Bird skeleton

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Skeleton of a pigeon

The skeleton of the birds is particularly light compared to the skeleton of the other vertebrates , since some bones are air- filled (pneumatized) due to protuberances in the air sacs .


The skull has a very large orbit (eye socket). A kind of push rod ( os jugale and quadratojugale ) can be used to fold the upper jaw upwards, in addition to moving the lower jaw downwards .

Spine and trunk

Bird skeleton .
1 skull (cranium)
2 cervical vertebrae
3 fork bone (furcula)
4 raven bone (coracoid)
5 rib
6 sternum ridge (carina sterni)
7 kneecap (patella)
8 tarsometatarsus
9 first toe
10 tibiotarsus
11 calf bone (fibula)
12 femur
13 pubic bone
14 ischium
15 iliac bone
16 tail vertebrae
17 pygostyle
18 synsacrum
19 shoulder blade
20 notary
21 humerus
22 ulna
23 spoke (radius)
24 carpometacarpus
25 minor digit
26 major digit
27 thumb or alula (digitus alulae)

The neck of the birds is very flexible and long, because there are 10 to 31 ( Black Swan ), usually 14 or 15 cervical vertebrae.

The stiffened torso skeleton forms a solid unit.

  • It consists of 3 to 10 thoracic vertebrae that are not very mobile. In different groups they are fused into a bone stick, the notary .
  • The thoracic vertebrae carry ribs that are connected to the large sternum and thus form the rib cage . Birds' ribs have no costal cartilage, but are completely bony. The anterior ribs have hook-shaped, backward-directed processes ( uncinate processes ) that stabilize the thorax and play a role in inhalation. There are no hooked appendages in the defense birds and the emu .
  • The posterior thoracic vertebrae and the lumbar vertebrae are fused to one another to form the synsacrum , this in turn with the pelvis .
  • The last caudal vertebrae are fused together to form a large pygostyle with tail feathers.
  • At the sternum (breastbone) is the strong flight muscles on. In all birds capable of flying it has a high sternum ridge ( Carina or Crista sterni ), which increases the area of ​​attachment.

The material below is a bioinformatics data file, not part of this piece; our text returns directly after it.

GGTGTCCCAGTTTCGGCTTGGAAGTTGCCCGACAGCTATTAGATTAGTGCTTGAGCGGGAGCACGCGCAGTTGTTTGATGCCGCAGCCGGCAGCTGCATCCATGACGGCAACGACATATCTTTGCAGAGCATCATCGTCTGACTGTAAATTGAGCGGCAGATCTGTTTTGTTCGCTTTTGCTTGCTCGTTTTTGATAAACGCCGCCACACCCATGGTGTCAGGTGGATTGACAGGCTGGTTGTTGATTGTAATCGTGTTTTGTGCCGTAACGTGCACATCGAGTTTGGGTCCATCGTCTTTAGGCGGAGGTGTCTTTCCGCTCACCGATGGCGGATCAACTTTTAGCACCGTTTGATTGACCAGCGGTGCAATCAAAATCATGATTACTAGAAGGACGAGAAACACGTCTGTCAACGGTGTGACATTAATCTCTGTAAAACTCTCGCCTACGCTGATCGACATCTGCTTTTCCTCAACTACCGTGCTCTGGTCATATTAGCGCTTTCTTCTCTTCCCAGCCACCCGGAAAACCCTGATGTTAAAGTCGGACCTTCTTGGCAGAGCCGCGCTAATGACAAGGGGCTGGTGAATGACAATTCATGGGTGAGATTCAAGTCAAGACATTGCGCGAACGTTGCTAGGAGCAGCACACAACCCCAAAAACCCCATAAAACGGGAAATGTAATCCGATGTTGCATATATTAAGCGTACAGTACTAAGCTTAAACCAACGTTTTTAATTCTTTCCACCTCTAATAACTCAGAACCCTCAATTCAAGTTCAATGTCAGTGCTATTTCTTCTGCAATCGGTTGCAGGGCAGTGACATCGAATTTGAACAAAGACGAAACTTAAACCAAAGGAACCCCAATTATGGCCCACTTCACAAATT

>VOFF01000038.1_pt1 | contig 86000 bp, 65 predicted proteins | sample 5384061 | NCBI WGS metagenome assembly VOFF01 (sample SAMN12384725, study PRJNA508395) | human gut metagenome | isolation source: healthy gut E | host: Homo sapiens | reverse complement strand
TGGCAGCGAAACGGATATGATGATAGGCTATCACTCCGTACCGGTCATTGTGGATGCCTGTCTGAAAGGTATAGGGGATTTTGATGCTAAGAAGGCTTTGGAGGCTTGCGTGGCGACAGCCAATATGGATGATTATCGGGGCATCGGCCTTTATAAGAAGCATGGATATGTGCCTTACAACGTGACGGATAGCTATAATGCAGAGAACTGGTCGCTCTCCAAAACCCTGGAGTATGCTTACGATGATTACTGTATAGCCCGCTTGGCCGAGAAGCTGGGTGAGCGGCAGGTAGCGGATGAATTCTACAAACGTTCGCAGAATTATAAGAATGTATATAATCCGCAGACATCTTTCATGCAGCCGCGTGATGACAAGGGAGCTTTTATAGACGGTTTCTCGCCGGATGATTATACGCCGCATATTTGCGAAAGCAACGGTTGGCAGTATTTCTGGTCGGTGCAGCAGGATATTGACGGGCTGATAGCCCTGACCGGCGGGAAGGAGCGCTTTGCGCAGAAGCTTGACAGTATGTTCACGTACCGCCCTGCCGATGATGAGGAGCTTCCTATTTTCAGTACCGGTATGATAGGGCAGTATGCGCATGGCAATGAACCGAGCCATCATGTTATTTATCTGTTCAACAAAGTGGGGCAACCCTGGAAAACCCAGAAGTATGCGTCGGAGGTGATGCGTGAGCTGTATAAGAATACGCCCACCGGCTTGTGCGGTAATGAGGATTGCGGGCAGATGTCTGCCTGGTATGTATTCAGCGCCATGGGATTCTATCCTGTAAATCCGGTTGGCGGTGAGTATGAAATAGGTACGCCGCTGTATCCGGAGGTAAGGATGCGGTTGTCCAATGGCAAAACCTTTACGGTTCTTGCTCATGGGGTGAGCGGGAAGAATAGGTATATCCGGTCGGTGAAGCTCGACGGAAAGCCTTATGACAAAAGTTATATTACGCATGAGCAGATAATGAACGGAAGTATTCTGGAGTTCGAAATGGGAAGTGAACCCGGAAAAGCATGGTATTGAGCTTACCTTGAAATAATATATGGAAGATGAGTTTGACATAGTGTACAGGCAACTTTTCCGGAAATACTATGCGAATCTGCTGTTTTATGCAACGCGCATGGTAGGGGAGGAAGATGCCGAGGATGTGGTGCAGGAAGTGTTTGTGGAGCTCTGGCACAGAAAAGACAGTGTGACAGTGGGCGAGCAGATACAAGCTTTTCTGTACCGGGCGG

Shoulder girdle

Skeleton of an ostrich from the front. 1 sternum, 2 raven bones, 3 collarbones, 4 shoulder blades, 5 upper arm, 6 ribs, 7 thighs, 8 tibia, 9 fibula

The shoulder girdle consists of:

  • the coracoid ( raven bone ), which runs from the sternum to the front-up-side,
  • the paired collarbones in front of the two halves of the body, which are fused together to form the furcula ( forkbone ) (the forkbone never breaks in half, so that a larger and a smaller piece are always created. In some cultures, the person who receives the larger piece has , a wish free, in English this bone is called wishbone ),
  • the narrow shoulder blade ( scapula ).


The wing skeleton (→ wing ) consists of

  • the upper arm bone (humerus)
  • the two forearm bones ulna (ulna) and radius (radius), whereby the ulna, in contrast to mammals , is the stronger bone. The arms are attached to it.
  • the strongly changed hand area
    • two carpal bones ( os carpi radiale and ulnare ),
    • a carpometacarpus made of fused carpal and metacarpal bones,
    • only three fingers left : digitus major , digitus minor , digitus alulae . The digitus alulae forms the bony basis of the corner wing , which functions like a landing flap on an airplane. Most birds have no claws on their fingers, one exception being e.g. B. the bouquet . In addition, the chicks of the Hoatzin have claws on all three fingers that are strongly reminiscent of the Archeopteryx. However, they regress in adulthood.

The flight feathers attach to the forearm and hand. A distinction is made between arm and hand swing .

Hind limbs

The pool is like the mammal of the ilium (iliac), ischium (ischial) and pubis (pubic bone). It is fused with the synsacrum and has three openings for nerves and blood vessels to pass through . With the exception of the ostrich and rhea , it is open at the bottom, so there is no pelvic symphysis.

The leg skeleton consists of

  • the (as with a seated person) forward-downward facing femur (thigh bone),
  • the lower leg bone with the shin and very thin fibula , whereby the shin is fused with the upper tarsal bones and is therefore referred to as the tibiotarsus ,
  • the foot , and this in turn off
    • the tarsometatarsus (running bone) from fused tarsal and metatarsal bones. The spur ( calcar metatarsale ) of male chickens is bony supported by a backward-directed bony process,
    • the toe bone, with the first toe usually pointing backwards and the front toes (= toes No. II, III and IV) pointing forward. Some species have only 3 toes, the ostrich only 2. The toes have claws.


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